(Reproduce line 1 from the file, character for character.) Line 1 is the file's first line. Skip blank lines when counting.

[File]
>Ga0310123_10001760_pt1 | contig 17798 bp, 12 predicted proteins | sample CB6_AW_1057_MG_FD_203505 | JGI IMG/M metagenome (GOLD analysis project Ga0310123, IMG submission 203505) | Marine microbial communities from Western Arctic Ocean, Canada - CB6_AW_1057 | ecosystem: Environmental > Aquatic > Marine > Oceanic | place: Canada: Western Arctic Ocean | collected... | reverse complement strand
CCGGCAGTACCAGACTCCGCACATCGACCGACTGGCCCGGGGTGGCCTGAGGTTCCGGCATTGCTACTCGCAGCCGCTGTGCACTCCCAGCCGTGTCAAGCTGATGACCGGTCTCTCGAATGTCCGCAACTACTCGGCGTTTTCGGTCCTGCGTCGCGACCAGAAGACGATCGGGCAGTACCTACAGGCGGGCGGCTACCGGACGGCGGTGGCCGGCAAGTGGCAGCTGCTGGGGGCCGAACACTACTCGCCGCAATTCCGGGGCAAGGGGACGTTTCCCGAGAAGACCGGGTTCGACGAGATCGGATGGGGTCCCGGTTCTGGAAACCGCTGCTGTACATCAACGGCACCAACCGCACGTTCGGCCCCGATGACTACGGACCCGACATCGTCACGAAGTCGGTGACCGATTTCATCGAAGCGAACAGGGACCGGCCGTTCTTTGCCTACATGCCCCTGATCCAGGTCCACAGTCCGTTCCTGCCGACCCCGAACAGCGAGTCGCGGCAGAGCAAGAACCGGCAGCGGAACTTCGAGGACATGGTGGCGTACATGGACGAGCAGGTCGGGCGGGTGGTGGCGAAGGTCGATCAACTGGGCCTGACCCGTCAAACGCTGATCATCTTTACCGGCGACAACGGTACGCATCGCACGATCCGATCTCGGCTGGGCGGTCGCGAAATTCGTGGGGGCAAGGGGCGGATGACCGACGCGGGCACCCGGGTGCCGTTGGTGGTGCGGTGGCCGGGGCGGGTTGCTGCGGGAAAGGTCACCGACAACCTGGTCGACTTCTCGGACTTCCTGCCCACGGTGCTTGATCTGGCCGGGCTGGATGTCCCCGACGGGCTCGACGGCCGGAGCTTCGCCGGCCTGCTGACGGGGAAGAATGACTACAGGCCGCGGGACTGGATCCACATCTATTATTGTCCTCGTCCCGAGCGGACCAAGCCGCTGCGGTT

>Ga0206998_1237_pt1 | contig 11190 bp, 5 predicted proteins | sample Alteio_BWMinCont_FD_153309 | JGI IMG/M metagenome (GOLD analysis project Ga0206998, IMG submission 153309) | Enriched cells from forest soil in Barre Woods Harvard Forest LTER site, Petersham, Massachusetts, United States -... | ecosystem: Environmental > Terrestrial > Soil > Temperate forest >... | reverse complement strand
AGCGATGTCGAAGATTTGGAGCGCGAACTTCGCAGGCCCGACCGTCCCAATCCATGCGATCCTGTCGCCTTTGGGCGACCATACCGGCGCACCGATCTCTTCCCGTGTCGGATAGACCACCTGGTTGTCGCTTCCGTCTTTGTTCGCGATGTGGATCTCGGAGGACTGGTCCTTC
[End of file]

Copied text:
>Ga0310123_10001760_pt1 | contig 17798 bp, 12 predicted proteins | sample CB6_AW_1057_MG_FD_203505 | JGI IMG/M metagenome (GOLD analysis project Ga0310123, IMG submission 203505) | Marine microbial communities from Western Arctic Ocean, Canada - CB6_AW_1057 | ecosystem: Environmental > Aquatic > Marine > Oceanic | place: Canada: Western Arctic Ocean | collected... | reverse complement strand